4th layer; crumpled up newspaper
5th layer; Lots of your already mixed batch of soil, patted firm.

Dig a small hole for seeds, place cover dirt lightly over and water.

Good luck, and feel free to ask if you have any questions!
I'll share more tips as I go.


Tuesday, November 27, 2012

Sometimes it seems as if making multiple calls, never receiving
a straight answer, being ignored, and getting the runaround
are all 'job requirements' of my unemployment.

It's not uncommon to have folks be openly hostile, or never
return a call, a letter, or e-mail ever.

I'm already stressed and depressed and fighting  hard to keep my calm.
I certainly don't need condescending or incompetent or
indifferent folks (usually it's 'all of the above') treating me as
though I am a distraction to their day, when in fact they are
receiving a paycheck for providing me assistance. (Or rather,
they're receiving a paycheck for maintaining the illusion that they
are there to provide me with assistance.)

In a small town, you have a lot of 'gatekeepers' who get just a
little bit full of themselves, drunk on the power of whether or
not messages get delivered, resume's get handed in, etc. They start
to think their shit doesn't stink, and, furthermore, that you ought to
act accordingly.

Too bad there's no paycheck for dealing with all this circus, because
it's for damned sure hard work!

I am not, nor have I ever been, someone who is a people person.

I don't 'do' (mostly because I'm no good at it) the glad-handing,
baby-kissing, fake-ass manipulation of people that seems a necessity
for finding, getting, and maintaining even the most pedestrian of jobs.

Yet it isn't the public I have trouble with; it's the staff. The secretaries, the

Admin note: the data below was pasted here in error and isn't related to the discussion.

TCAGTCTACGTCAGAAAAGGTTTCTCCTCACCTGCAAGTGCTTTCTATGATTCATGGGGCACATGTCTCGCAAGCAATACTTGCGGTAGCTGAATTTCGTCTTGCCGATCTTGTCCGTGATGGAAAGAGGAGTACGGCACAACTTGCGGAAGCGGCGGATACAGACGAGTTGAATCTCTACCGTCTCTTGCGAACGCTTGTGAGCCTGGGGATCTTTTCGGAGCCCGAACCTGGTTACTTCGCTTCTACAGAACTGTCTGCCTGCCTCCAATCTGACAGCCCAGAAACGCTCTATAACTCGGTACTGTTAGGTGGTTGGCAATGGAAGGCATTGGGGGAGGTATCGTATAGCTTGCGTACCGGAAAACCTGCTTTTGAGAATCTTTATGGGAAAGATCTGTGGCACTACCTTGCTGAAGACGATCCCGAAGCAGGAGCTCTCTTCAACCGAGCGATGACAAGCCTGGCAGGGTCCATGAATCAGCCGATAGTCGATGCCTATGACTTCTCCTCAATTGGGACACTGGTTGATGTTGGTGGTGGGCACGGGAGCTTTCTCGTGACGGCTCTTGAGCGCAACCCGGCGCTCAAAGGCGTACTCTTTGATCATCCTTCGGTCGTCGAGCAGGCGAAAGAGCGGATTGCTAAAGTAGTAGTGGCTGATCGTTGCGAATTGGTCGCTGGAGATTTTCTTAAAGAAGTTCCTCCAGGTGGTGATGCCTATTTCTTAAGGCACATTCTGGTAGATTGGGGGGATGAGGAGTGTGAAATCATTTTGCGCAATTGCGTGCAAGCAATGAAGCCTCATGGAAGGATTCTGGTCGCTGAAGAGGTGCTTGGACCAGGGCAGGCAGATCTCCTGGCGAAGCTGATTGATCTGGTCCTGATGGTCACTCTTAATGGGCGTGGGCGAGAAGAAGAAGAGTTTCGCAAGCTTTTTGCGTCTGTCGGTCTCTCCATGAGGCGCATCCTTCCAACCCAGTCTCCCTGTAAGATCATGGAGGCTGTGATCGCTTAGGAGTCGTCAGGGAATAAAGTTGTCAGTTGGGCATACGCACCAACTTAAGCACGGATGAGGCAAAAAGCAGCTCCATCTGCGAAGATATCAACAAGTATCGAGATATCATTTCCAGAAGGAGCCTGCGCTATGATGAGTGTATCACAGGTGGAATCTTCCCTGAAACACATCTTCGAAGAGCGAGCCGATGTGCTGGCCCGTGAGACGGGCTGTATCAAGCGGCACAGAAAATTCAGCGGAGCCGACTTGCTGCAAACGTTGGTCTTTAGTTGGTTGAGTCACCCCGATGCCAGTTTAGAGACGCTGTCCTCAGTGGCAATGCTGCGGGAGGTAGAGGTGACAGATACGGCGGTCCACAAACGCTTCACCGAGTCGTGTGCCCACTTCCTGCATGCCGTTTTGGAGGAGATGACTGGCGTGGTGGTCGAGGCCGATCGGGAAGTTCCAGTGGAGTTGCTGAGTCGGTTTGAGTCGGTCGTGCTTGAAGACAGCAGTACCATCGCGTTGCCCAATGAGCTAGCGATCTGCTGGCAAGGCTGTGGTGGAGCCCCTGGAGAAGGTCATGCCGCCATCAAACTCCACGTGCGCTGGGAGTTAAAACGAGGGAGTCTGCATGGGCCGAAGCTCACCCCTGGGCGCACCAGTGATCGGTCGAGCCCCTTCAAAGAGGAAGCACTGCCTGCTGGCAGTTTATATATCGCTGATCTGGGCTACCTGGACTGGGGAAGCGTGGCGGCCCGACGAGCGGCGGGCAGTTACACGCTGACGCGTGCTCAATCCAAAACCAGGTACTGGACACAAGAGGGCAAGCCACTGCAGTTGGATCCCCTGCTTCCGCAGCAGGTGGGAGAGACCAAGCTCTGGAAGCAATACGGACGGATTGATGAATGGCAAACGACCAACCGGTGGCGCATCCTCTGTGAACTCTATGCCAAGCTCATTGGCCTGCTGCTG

coworkers, the managers, the owners; the folks who need to have their
assholes polished with other peoples' tongues in order for them to act
halfway right.

Then there's the nonsense factor that cultural and regional issues can
interfere with how folks act; no matter how sweet and kindly and pro-
fessional you are, some things like race, sex, age, sexuality, etc. are
not cottoned to by others, and your workplace experience will be an
uphill climb. Your personal business affects your job, even if you are
not the one to introduce it!
(Most people just can't get comfortable with someone that doesn't look,
act, or speak exactly like them.)

Yup, jobs are all about bureaucracy, bullshit, back-stabbing, bullying...
It's life. It's designed to break you; Don't let it.


Monday, November 12, 2012

Dire Consequences

Beyond the economic pressures of being unemployed,
there are a plethora of physical and emotional aspects
where we need to be concerned.

The emotional strain of being out of work is a result of many
factors, not the least of which is having lost a sense of purpose,
a daily routine, structure, and even one's sense of self and
sense of productivity.

The psychological strain of not having a dependable and
regular flow of income, as well as the loss of face from no
longer being able to proudly state your job.

All these components work off of one another to potentially
worsen our overall health if they aren't monitored, addressed,
and worked on.

Continued stress and lack of sleep can cause heart problems,
stroke, mental distress, diabetes, and other ongoing issues.
Pre-existing conditions are worsened. The body is opened up
to illnesses as the immune defenses are lessened.

Depression may cause us to be less concerned about taking care
of ourselves, as all we are seeing is the immediacy of the dark

So, in the midst of all that troubles us, the best thing we can do
is to take control of the few (yet significant) things we can, such as:
+ eating as well as possible... not stress-eating or over-eating

+ getting sufficent sleep, meditating, staying calm

+ keeping up personal hygiene with showers, brushing teeth, and
   keeping your living quarters neat and clean

+ exercising, stretching out, walking, sex, using a punching bag

+ taking all medications and being vigilant with preexisting conditions,
   seeing a doctor if something changes

+ finding stress outlets like physical exercise, yard work,
   artistic pursuits, counseling, talking with friends, and letting
   the frustration out in healthy ways

DON'T just accept your troubles as unavoidable or overwhelming.
There is a lot you can do to take control of and exert your personal
power to maintain and improve the quality of your life. Take the
time and exert the energy to do so!


Saturday, September 22, 2012

True Gritting of the Teeth

Men are expected to carry their weight, be dependent on no one,
never show weakness or vulnerability, and carry the load not